Searching for the sources of China’s great rivers.
When Confucius described water as “twisting around ten thousand times but always going eastward,” he seemed to imply that the eastbound flow of rivers was tantamount to a law of nature, almost a moral precept. There is no clearer illustration of how a culture’s geography may affect its worldview. Why would anyone who had never stepped foot outside China have any reason to doubt that this was how the world was made?
In China the symmetry of east and west is broken by tectonic forces. Westward lie the mountains, the great Tibetan plateau at the roof of the world, pushed upward where the Indo-Australian plate crashes into and plunges beneath the Eurasian. Eastward lies the ocean: only Taiwan and Japan block the way to the Pacific’s expanse, which might as well be endless. The flow, the pull, the tilt of the world, is from mountains to water, from shan to shui.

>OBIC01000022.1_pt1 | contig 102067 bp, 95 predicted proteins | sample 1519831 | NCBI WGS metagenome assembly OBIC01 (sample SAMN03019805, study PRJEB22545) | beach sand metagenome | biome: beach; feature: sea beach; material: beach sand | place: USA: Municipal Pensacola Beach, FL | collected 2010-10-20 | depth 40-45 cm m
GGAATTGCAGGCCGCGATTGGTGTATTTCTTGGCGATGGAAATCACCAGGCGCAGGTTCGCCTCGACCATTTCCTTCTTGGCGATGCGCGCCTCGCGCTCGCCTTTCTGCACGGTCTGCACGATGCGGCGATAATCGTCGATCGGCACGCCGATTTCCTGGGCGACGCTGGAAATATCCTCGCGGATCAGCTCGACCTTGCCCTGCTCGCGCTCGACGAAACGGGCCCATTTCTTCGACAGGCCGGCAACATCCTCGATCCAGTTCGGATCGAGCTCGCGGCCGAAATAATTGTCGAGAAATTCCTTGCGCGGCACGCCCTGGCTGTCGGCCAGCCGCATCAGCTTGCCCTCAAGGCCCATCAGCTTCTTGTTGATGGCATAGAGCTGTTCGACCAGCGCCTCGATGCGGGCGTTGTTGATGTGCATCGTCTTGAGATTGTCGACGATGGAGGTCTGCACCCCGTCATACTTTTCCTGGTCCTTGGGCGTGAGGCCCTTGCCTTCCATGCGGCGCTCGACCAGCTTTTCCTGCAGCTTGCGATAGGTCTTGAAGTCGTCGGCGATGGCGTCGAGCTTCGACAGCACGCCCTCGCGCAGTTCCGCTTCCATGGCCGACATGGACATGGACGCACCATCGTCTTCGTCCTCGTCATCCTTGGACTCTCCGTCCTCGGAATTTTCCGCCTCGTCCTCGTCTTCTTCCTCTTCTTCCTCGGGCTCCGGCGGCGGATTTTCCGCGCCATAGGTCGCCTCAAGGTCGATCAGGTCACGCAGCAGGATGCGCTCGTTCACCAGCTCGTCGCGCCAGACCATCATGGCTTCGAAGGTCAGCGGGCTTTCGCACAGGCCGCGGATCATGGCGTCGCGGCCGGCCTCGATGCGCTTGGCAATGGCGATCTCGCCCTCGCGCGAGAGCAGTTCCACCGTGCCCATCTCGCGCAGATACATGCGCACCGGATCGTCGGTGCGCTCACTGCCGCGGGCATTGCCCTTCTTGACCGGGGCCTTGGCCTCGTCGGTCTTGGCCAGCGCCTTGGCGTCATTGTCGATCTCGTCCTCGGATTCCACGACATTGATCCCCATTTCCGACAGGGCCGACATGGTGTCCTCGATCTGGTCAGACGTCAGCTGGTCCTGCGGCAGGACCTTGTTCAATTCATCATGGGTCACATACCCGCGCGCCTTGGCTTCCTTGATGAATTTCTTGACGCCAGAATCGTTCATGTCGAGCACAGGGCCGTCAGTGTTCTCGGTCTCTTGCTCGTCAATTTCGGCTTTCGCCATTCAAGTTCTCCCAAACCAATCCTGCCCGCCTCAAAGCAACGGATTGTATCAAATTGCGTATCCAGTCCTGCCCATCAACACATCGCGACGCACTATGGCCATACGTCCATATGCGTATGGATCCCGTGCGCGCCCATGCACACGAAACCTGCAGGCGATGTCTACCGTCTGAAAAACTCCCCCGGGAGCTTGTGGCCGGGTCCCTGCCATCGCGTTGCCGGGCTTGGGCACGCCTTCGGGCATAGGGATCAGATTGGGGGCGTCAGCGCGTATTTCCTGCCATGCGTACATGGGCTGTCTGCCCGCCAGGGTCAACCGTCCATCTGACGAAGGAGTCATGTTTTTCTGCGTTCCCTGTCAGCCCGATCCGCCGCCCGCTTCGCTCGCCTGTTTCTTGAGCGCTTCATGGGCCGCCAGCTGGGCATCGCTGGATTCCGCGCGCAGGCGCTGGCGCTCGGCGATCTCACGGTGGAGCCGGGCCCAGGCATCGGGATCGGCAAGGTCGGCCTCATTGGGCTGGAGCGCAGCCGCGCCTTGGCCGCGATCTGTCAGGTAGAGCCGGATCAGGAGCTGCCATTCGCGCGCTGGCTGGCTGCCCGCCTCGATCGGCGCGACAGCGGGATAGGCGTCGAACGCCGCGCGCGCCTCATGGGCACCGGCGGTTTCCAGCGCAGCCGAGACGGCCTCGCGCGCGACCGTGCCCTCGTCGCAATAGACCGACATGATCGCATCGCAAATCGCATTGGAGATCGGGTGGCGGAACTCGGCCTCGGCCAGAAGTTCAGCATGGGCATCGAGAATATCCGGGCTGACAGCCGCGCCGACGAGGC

This is the direction of the mighty waterways that have dominated the country’s topographic consciousness. “A great man,” wrote the Ming scholar and explorer Xu Xiake, “should in the morning be at the blue sea, and in the evening at Mount Cangwu,” a sacred peak in southern Hunan province. To the perplexity of Western observers (not least when confronted with Chinese maps), the innate mental compass of the Chinese points not north–south, but east–west. The Chinese people articulate and imagine space differently from Westerners—and no wonder.
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